Amber Waves (of Grain)
Today’s wheat is a far cry from the “amber waves of grain” our grandparents’ generation enjoyed daily. Author of Wheat Belly, Dr. William Davis, and many other professionals, are bringing the true issue of today’s wheat to the forefront of the conversation.
Whole grains were once nutritious and fiber dense. Now, the genetically altered seeds are produced with one purpose in mind: productivity. Over the last few decades, wheat has transformed from the beautiful, and healthful, 4 1/2 foot tall crop. Today, genetically altered wheat only stands 18-24 inches tall. The purpose? So the crop does not break and farmers do not lose yield. While this sounds like the work of a farming genius, the genetic alterations were not studied prior to implementing worldwide.
Enter Jeff and Emma Zimmerman. A father-daughter duo with a passion for heirlooms and ancient grains. When Jeff and Emma were looking to start a wheat field of generations-past grains, they rapidly realized that it was going to take hard work to even acquire the abandoned seeds. They literally searched the country and met with grain experts to track the precious seeds down.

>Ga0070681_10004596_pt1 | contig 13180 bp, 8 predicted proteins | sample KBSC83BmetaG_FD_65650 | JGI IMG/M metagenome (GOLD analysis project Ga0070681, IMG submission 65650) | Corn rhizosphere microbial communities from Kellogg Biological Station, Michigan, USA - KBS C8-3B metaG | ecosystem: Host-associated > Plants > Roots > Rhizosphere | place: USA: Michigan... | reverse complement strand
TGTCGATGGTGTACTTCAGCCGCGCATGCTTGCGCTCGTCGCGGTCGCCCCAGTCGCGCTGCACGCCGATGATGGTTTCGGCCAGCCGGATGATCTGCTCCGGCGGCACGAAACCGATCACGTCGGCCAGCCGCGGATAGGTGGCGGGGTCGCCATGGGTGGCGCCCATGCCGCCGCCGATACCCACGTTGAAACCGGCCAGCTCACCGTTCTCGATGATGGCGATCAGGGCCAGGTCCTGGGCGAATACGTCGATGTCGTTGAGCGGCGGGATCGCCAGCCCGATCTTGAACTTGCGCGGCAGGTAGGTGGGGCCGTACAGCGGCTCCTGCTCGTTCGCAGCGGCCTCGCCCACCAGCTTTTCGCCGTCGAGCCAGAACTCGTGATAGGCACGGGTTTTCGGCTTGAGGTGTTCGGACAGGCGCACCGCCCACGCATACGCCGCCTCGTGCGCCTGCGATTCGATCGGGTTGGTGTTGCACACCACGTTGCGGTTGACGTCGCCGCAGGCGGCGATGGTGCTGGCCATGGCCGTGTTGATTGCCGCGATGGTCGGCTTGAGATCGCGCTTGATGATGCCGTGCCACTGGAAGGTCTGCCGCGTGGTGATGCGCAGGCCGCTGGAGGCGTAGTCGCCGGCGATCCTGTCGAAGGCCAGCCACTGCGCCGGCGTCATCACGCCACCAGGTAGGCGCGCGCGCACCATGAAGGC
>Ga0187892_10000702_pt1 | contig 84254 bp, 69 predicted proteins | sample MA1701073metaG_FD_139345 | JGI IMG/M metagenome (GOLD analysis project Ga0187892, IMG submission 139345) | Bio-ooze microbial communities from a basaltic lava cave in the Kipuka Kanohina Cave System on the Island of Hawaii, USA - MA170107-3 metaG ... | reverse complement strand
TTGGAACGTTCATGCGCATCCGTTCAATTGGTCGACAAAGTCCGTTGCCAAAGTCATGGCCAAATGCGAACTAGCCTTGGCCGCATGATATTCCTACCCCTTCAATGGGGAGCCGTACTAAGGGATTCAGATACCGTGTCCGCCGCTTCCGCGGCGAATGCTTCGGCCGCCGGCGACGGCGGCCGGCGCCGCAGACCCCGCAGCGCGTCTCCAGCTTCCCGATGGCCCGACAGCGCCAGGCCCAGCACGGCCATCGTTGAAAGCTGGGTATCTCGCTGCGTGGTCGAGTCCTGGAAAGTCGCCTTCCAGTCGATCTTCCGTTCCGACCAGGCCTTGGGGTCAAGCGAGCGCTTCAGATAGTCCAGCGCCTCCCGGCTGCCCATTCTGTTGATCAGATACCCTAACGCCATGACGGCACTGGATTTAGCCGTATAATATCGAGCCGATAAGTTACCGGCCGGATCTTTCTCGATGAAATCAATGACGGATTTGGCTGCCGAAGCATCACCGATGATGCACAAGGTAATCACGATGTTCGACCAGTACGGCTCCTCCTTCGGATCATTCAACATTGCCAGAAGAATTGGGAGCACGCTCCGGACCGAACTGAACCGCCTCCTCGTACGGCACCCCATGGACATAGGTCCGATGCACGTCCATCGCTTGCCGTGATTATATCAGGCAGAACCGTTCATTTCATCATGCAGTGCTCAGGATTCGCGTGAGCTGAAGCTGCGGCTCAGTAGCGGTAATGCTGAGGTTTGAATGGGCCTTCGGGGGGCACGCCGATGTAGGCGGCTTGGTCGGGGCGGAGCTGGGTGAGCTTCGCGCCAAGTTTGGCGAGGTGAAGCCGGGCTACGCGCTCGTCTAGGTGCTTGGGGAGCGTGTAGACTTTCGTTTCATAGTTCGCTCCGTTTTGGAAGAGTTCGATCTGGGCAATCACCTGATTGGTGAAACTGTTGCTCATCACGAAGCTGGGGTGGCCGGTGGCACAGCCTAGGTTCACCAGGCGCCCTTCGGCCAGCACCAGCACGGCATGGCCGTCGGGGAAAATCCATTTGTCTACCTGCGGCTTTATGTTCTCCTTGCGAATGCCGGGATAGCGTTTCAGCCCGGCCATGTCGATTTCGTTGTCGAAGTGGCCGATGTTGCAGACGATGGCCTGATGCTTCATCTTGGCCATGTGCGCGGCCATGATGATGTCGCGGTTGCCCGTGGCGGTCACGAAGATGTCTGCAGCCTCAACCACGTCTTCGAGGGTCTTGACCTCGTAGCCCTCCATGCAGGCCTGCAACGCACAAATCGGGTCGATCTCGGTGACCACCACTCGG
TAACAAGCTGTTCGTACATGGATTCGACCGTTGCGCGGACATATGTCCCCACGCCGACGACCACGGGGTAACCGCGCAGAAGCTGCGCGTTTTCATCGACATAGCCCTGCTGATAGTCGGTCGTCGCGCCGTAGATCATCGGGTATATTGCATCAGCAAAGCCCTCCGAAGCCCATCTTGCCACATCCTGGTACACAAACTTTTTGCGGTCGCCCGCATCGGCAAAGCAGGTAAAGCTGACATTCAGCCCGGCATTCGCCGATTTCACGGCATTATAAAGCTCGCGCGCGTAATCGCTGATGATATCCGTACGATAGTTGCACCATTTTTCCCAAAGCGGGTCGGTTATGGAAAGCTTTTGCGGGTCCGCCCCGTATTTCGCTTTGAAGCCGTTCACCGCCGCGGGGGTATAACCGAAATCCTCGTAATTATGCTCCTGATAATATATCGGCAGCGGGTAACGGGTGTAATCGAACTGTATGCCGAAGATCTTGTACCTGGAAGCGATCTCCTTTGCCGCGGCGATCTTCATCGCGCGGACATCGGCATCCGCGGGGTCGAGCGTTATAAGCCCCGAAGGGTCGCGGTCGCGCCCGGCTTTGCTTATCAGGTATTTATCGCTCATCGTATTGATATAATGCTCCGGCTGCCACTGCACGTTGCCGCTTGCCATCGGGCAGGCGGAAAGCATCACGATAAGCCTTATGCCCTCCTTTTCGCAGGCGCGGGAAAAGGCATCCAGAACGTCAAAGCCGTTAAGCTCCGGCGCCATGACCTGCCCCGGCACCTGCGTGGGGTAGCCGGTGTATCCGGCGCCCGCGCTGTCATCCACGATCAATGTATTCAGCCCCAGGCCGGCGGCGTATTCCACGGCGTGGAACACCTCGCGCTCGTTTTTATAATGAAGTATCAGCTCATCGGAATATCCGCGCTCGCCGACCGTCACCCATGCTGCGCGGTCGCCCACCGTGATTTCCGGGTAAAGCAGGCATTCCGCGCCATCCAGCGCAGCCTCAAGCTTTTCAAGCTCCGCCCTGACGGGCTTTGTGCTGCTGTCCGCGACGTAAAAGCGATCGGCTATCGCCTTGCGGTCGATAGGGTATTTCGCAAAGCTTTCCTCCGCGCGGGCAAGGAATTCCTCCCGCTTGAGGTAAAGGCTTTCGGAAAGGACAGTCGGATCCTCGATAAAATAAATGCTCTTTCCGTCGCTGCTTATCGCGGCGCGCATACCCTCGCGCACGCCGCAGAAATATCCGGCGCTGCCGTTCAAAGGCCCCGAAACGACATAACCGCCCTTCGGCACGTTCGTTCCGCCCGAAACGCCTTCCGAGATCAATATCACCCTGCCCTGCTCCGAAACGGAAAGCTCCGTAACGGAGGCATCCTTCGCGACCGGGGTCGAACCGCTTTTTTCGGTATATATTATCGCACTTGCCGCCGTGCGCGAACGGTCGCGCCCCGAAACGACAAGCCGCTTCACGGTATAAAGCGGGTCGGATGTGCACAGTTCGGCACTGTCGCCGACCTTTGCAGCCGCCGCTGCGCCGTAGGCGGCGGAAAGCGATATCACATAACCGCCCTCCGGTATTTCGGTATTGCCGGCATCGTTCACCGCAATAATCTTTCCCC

Today, Jeff and Emma proudly run Hayden Flour Mills in Queen Creek, Arizona. They started by planting 30 acres of grain in December 2011 and have expanded to 120 acres, featuring 12 kinds of grains. They are growing, and fast, thanks to the public discovering the beauty, and health, of the ancient amber waves of grain.
According to the FDA, a “whole grain” contains 51% whole grains by weight.
Fiber-Stripped “Whole Grains”: you would have to eat 10 bowls of multi-grain Cheerios and 16 slices of whole-wheat bread to get your daily fiber dose.
Today’s wheat is a product of 40 years of genetic research aimed at increasing yield-per-acre. “The result is a genetically unique plant that stands 18-24” tall, not the 4 1/2′ tall ‘amber waves of grain’ we all remember. “